The fires in both 1982/83 and 1997 were made worse by unusually dry weather and high temperatures that resulted from the El Nino Southern Oscillation (ENSO) weather phenomenon. ENSO brought prolonged drought not only to Kalimantan but also to many other parts of Indonesia.
“I predict the ENSO will happen again soon and we will have a big haze as what happened in 1997,” said scientist Gusti Hardiansyah, a researcher at Tanjungpura University in West Kalimantan.
But even with the ENSO, it would be extremely difficult for a fire to start in a healthy, intact tropical forest, according to Hardiansyah Rully Syumanda, head of the forest fire program at the Indonesian Forum for the Environment (WALHI), an influential coalition of non-governmental organizations with national offices in Jakarta and regional offices across the country.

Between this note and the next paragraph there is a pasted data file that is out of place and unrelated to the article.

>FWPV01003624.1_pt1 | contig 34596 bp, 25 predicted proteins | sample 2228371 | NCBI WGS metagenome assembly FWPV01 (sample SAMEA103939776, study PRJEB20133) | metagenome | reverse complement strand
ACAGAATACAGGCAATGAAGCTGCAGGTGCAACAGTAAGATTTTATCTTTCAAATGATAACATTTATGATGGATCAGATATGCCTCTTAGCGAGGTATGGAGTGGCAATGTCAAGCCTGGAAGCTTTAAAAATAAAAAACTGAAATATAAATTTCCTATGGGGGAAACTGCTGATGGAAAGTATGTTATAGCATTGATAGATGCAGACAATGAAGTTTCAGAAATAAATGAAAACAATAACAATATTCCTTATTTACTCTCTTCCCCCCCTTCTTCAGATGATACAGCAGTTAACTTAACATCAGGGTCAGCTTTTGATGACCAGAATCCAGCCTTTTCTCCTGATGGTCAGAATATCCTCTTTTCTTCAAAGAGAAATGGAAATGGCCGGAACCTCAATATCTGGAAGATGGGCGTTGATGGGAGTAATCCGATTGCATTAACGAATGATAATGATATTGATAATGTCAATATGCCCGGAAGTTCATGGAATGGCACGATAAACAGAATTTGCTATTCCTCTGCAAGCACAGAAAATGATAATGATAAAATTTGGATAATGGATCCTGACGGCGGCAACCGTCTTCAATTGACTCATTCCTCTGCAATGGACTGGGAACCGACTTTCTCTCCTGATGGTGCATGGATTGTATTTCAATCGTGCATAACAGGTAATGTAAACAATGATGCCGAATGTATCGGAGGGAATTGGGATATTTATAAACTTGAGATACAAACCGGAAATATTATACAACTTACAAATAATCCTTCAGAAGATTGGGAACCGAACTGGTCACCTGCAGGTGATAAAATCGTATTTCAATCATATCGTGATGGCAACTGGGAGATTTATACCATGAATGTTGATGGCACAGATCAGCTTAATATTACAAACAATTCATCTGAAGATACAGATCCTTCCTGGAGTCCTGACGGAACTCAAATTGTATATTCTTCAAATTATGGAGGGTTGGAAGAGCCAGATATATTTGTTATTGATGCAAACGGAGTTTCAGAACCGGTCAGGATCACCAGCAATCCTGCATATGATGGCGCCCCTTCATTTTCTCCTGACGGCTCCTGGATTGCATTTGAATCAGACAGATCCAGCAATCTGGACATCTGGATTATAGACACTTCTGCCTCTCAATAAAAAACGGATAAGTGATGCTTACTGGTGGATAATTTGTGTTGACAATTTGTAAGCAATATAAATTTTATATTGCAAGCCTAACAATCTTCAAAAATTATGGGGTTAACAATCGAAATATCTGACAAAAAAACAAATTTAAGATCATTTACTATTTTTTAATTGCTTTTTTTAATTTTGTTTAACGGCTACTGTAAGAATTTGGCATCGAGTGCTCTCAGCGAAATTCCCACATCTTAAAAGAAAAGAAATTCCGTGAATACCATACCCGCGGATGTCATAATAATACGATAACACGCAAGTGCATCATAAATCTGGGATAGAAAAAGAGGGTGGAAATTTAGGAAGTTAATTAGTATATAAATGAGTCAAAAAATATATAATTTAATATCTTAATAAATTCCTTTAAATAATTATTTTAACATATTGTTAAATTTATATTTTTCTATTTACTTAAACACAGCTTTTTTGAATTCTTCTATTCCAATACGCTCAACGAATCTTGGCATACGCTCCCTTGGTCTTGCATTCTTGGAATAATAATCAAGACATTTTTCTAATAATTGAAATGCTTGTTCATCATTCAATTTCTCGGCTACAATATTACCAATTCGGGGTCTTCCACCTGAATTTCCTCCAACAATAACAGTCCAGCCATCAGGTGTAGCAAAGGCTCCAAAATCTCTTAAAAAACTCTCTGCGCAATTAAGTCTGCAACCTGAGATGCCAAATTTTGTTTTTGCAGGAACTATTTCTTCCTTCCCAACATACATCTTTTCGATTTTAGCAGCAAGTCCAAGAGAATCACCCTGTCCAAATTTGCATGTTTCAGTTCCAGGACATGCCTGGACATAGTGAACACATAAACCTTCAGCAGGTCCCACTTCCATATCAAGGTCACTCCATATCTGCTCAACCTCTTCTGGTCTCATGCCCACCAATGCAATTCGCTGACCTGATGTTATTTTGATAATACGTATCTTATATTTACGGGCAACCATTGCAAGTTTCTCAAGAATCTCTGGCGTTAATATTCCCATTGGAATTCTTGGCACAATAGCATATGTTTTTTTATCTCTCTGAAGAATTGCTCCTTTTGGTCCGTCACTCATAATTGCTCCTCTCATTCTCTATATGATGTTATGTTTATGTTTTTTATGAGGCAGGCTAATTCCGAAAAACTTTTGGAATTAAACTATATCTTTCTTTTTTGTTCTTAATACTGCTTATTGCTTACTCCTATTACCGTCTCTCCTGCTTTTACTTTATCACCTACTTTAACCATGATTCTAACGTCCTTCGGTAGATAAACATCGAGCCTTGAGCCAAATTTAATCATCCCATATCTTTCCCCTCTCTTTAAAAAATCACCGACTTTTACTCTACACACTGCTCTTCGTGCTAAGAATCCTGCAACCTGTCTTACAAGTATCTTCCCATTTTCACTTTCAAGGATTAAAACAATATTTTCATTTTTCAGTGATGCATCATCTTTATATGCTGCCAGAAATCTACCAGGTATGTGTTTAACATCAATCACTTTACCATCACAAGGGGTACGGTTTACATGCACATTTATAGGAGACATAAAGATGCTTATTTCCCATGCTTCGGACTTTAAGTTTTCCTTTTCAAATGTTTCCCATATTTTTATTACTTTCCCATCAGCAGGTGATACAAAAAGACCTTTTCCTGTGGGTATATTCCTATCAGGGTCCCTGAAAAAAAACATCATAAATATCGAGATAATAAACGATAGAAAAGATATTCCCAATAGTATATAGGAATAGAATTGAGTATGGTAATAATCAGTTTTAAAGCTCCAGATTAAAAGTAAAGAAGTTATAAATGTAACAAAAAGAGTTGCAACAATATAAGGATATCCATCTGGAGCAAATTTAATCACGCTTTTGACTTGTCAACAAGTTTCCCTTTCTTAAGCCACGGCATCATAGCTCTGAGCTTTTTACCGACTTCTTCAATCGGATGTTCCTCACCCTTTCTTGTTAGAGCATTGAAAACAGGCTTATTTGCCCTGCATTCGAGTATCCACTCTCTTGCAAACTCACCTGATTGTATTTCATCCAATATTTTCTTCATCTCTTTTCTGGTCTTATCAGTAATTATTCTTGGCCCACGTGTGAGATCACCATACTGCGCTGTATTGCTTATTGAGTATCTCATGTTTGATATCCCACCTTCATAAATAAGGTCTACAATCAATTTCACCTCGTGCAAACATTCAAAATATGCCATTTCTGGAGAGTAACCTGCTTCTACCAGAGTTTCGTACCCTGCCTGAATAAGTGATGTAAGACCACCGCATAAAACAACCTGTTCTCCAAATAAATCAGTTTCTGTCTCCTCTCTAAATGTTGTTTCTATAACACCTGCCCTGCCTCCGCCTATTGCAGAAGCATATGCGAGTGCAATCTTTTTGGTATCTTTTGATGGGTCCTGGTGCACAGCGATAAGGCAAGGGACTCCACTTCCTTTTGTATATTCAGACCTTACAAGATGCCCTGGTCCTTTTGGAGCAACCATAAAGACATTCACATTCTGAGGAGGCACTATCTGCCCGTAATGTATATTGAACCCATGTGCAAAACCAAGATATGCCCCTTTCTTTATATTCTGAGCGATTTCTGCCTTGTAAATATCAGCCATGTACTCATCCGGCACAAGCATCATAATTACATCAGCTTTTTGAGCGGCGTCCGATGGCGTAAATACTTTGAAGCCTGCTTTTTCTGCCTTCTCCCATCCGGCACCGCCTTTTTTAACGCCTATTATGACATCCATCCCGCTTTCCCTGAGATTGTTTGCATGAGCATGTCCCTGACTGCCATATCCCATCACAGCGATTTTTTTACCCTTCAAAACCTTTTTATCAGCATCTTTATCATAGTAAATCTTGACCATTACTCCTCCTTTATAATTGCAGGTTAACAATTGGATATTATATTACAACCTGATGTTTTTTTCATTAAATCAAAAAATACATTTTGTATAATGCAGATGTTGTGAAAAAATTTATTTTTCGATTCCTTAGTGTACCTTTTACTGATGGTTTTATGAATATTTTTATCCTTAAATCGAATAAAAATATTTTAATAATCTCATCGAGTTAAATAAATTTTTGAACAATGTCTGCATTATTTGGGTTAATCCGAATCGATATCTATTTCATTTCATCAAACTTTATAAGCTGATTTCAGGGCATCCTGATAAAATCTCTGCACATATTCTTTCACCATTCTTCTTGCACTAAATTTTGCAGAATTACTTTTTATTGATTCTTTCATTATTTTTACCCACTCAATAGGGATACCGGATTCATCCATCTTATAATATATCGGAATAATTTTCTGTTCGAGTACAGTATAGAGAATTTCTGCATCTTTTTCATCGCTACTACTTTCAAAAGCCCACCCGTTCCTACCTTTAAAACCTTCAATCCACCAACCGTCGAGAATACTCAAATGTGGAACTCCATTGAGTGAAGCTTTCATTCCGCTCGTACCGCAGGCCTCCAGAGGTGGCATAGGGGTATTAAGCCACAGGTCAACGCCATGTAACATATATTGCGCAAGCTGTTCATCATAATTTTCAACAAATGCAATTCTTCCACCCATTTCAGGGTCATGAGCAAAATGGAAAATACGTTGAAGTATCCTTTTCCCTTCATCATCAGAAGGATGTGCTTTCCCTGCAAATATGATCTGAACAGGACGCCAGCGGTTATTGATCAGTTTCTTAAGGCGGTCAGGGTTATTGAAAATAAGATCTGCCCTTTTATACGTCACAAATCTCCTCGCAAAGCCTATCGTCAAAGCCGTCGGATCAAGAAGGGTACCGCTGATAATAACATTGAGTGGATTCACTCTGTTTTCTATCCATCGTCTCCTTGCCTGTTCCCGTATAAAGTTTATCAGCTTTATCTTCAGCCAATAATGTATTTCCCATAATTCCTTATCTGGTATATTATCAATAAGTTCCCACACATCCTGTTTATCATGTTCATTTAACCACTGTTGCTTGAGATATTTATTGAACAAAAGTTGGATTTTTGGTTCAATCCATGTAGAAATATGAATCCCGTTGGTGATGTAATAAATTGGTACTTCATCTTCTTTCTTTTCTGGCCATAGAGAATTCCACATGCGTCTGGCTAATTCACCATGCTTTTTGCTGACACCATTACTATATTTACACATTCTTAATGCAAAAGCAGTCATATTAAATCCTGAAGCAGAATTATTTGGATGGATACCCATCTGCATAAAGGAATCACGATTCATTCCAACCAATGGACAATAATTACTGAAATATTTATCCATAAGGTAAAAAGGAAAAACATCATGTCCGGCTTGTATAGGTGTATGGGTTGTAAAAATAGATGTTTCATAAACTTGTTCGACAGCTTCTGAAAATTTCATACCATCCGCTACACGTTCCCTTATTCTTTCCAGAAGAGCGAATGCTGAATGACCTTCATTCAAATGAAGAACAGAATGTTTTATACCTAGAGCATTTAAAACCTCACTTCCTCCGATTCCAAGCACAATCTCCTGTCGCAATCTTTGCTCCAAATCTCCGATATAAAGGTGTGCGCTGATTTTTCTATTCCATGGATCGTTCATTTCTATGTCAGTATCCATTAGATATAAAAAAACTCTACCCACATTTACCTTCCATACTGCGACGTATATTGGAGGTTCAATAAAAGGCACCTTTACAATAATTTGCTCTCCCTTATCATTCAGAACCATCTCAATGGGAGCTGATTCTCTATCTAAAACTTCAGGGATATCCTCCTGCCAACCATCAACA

“In a scientific analysis, it is very difficult to have a fire in a tropical forest because of the very high humidity. However, when we cut down the large trees, it is easy for a fire to start and spread because of human activities in the forest,” he said.
Hardiansyah and other environmentalists blame rampant illegal logging and the land clearing activities of oil palm plantations for the annual forest fires.
Oil palm plantation companies have denied any wrongdoing but newspaper reports say
to date, two plantation companies in Riau province, in eastern Sumatra, or west of Kalimantan,
have been slapped jail sentences for burning forests to clear land.